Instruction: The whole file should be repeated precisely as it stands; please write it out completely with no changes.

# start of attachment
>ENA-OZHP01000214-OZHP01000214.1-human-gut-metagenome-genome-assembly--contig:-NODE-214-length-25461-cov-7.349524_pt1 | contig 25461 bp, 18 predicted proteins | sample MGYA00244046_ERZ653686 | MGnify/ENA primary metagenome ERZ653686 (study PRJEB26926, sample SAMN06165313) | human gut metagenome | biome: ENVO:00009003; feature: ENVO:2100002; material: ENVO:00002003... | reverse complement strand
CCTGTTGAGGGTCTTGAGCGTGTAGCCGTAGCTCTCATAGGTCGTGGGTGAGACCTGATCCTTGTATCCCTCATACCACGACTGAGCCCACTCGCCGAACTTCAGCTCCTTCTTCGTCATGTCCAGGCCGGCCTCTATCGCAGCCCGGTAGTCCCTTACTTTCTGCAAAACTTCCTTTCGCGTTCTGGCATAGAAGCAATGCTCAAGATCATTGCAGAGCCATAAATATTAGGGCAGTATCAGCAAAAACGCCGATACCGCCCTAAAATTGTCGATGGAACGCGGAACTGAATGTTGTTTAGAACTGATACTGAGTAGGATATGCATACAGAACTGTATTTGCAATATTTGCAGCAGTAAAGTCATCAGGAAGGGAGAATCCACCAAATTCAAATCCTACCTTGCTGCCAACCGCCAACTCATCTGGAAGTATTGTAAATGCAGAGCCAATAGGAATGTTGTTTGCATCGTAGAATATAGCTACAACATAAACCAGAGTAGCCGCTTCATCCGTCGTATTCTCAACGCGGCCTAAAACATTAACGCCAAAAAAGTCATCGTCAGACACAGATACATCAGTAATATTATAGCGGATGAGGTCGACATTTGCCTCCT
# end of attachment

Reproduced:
>ENA-OZHP01000214-OZHP01000214.1-human-gut-metagenome-genome-assembly--contig:-NODE-214-length-25461-cov-7.349524_pt1 | contig 25461 bp, 18 predicted proteins | sample MGYA00244046_ERZ653686 | MGnify/ENA primary metagenome ERZ653686 (study PRJEB26926, sample SAMN06165313) | human gut metagenome | biome: ENVO:00009003; feature: ENVO:2100002; material: ENVO:00002003... | reverse complement strand
CCTGTTGAGGGTCTTGAGCGTGTAGCCGTAGCTCTCATAGGTCGTGGGTGAGACCTGATCCTTGTATCCCTCATACCACGACTGAGCCCACTCGCCGAACTTCAGCTCCTTCTTCGTCATGTCCAGGCCGGCCTCTATCGCAGCCCGGTAGTCCCTTACTTTCTGCAAAACTTCCTTTCGCGTTCTGGCATAGAAGCAATGCTCAAGATCATTGCAGAGCCATAAATATTAGGGCAGTATCAGCAAAAACGCCGATACCGCCCTAAAATTGTCGATGGAACGCGGAACTGAATGTTGTTTAGAACTGATACTGAGTAGGATATGCATACAGAACTGTATTTGCAATATTTGCAGCAGTAAAGTCATCAGGAAGGGAGAATCCACCAAATTCAAATCCTACCTTGCTGCCAACCGCCAACTCATCTGGAAGTATTGTAAATGCAGAGCCAATAGGAATGTTGTTTGCATCGTAGAATATAGCTACAACATAAACCAGAGTAGCCGCTTCATCCGTCGTATTCTCAACGCGGCCTAAAACATTAACGCCAAAAAAGTCATCGTCAGACACAGATACATCAGTAATATTATAGCGGATGAGGTCGACATTTGCCTCCT